Q: My child is showing an interest in drawing and design. He/she seems to have talent and potential. What can I do and what equipment can I get to encourage my budding artist?
Wow! That’s super! What a supportive cool parent you are! Don’t worry, I’ve got very simple, easy advice for you. You can watch the video above where I share my personal experience of growing up with parents who encouraged me to follow my dreams, and how you can pass on similar to support to your child. The links below are the resources I refer to. You can also always check out my blog if you need this handy! This is all available there, too.
You don’t necessarily have to register for an art class, especially now when there might not be one available. You can create your own curriculum on YouTube. Don’t want your child navigating YoutTube? No prob, just create a playlist of the videos I share below. When you have time, check out some related videos with or for your child, and expand the playlist.
1. Drawing cartoons with Mark Kistler
I love all of his videos, I grew up on this wholesome stuff!
2. Cartooning with Christopher Hart
Another name I grew up with! Hart is an amazing teacher, and I’m about to recommend his books below!
3. Coloring Your Pencil Drawing in Photoshop
I talk more about Photoshop vs Procreate below
4. A Relaxing Procreate Painting Tutorial
TRADITIONAL DRAWING TOOLS
Not ready to invest in digital equipment? This is all you need:
A graphite pencil set, a sketchbook, and a kneaded eraser.
Then check out the series of Pencil Drawing Disney Tutorials! All you need is the traditional equipment to follow along and learn amazing drawing skills in the process!
DIGITAL DRAWING: Photoshop vs. Procreate
Head’s up: check out this blog post where I cover most of the basics about programs and equipment.
I used Photoshop since the age of 8. I was self-taught, so I thoroughly believe that ANYONE can learn Photoshop. Creative Cloud now has built-in tutorials for subscribers, so once you install Photoshop, you can click around to learn basic tools and functions. Devices like the iPad were not available way back in the ancient times of my childhood, so I feel like had it been, I would have picked an iPad Pro over working on my computer. BUT the advantage of working on the computer was that I picked up lots of graphic design skills. I really believe that learning Photoshop will get you FAR in life.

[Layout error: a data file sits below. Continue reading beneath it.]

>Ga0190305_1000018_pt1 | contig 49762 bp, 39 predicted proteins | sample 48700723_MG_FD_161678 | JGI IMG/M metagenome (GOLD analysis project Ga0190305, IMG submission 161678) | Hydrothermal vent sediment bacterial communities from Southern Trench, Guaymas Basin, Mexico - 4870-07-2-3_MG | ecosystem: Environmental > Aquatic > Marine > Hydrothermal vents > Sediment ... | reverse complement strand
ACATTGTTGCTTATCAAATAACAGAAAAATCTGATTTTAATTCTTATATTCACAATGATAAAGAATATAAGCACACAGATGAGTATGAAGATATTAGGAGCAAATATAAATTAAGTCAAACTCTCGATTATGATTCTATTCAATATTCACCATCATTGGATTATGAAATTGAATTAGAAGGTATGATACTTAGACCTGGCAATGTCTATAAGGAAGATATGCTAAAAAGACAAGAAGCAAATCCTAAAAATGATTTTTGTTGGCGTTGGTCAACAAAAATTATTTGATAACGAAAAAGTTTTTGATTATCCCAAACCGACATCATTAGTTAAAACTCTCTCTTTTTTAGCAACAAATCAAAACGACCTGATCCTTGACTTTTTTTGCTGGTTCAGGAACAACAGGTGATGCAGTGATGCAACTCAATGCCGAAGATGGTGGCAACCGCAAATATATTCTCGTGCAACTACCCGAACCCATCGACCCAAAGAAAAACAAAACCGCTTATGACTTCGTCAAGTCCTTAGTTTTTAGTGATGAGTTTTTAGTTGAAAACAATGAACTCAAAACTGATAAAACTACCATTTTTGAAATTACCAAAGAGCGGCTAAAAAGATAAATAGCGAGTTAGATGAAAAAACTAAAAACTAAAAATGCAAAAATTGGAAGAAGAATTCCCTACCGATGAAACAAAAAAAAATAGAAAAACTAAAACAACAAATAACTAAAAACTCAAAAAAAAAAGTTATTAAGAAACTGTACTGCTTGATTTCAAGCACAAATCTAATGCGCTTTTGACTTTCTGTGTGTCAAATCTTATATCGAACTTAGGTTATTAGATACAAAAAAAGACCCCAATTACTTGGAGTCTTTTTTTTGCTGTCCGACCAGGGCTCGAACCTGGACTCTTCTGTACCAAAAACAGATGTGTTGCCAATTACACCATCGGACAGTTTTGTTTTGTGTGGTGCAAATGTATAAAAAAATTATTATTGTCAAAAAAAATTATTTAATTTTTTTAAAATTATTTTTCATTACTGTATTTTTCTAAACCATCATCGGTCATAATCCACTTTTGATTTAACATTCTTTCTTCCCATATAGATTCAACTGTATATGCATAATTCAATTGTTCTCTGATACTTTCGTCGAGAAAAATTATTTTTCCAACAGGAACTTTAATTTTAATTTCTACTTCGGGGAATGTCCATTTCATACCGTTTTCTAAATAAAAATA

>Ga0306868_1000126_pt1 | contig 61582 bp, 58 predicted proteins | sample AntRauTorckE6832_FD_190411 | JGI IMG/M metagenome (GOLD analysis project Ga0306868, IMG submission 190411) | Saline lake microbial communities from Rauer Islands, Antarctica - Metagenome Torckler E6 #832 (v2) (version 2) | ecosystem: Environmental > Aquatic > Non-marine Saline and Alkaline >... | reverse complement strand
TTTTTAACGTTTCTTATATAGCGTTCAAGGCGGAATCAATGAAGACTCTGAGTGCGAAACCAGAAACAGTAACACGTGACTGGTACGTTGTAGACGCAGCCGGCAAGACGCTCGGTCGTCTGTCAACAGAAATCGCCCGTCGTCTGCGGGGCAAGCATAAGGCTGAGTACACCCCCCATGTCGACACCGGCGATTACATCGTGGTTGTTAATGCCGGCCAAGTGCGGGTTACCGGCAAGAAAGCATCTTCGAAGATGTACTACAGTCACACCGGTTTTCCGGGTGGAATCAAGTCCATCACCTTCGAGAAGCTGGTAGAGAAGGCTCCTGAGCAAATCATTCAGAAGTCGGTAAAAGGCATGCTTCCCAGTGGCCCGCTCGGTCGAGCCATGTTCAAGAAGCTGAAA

You don’t have much flexibility to be a designer on iPad Pro apps, like Procreate (Can someone create a vector-based app loaded with fonts like Adobe Illustrator, PLEASE). So if you or your child have an interest in graphic design, stick to the computer and invest in Photoshop, InDesign and Illustrator. (You can use InDesign to create a beautiful portfolio!) Otherwise, it might be worth looking into the iPad Pro which the whole family can use and enjoy with WiFi access.
A great starter tablet for computer users that I recommend is the Wacom Intuos Pro. It’s affordable (compared to the screen tablets which are about $600+) and will allow your child to draw in Photoshop using a digital pen! You will need to pay a monthly Creative Cloud subscription fee to have access to Photoshop, but free trials are available if you want to test it out.
Disclaimer: I did not read these or see them in person, but I did a little research, and here’s what I found for children who would like to improve their cartooning skills:
1. Cartooning Kids by Mike Artell
This seems like a great option for younger children, ages 5+
2. Cartoon Faces & Cartooning: The Ultimate Character Design Book, by Christopher Hart
These include many great technical skills that your children can implement into their own work. It’s not a “step by step” or “trace and copy” style, rather a lesson in drawing mechanics. This is probably more appropriate for older children who are ready to learn how to draw.
Not everyone wants to hear where they can improve. It’s always nicer to hear “YOU’RE AMAZINGGG”, but we can’t get better that way. Your child will be mature enough for feedback on artwork by the age of 13-16, with an understanding that this is criticism to improve a skill. My first portfolio review at 16 could have been described as brutal, but I went in with an open mind and eagerness to get better.
I attended art events for portfolio reviews. New York Comic Con was my go-to, but smaller art festivals like MoCCA are worth looking into to meet some successful pros with wisdom to share. If you’re on the west coast, the D23 Expo is a great event for portfolio reviews. I walked up to any artist I recognized there and asked for feedback. It was incredible having my work reviewed by top talent and learning from the masters. Unfortunately, these event schedules might be different this year, so keep an eye out for events and scheduling in your area.
If your child is interested in cartooning, I’m happy to review your child’s work. You can share 1-2 drawings for some feedback!
Whew, I hope this topic wasn’t too arduous to navigate through! And I certainly hope you found it helpful! While all this is geared toward helping kids, of course you can pick up a tutorial or book to learn, too! No matter your age, if there’s passion and interest there, explore it! You might uncover some hidden talent!
Be safe! Stay creative!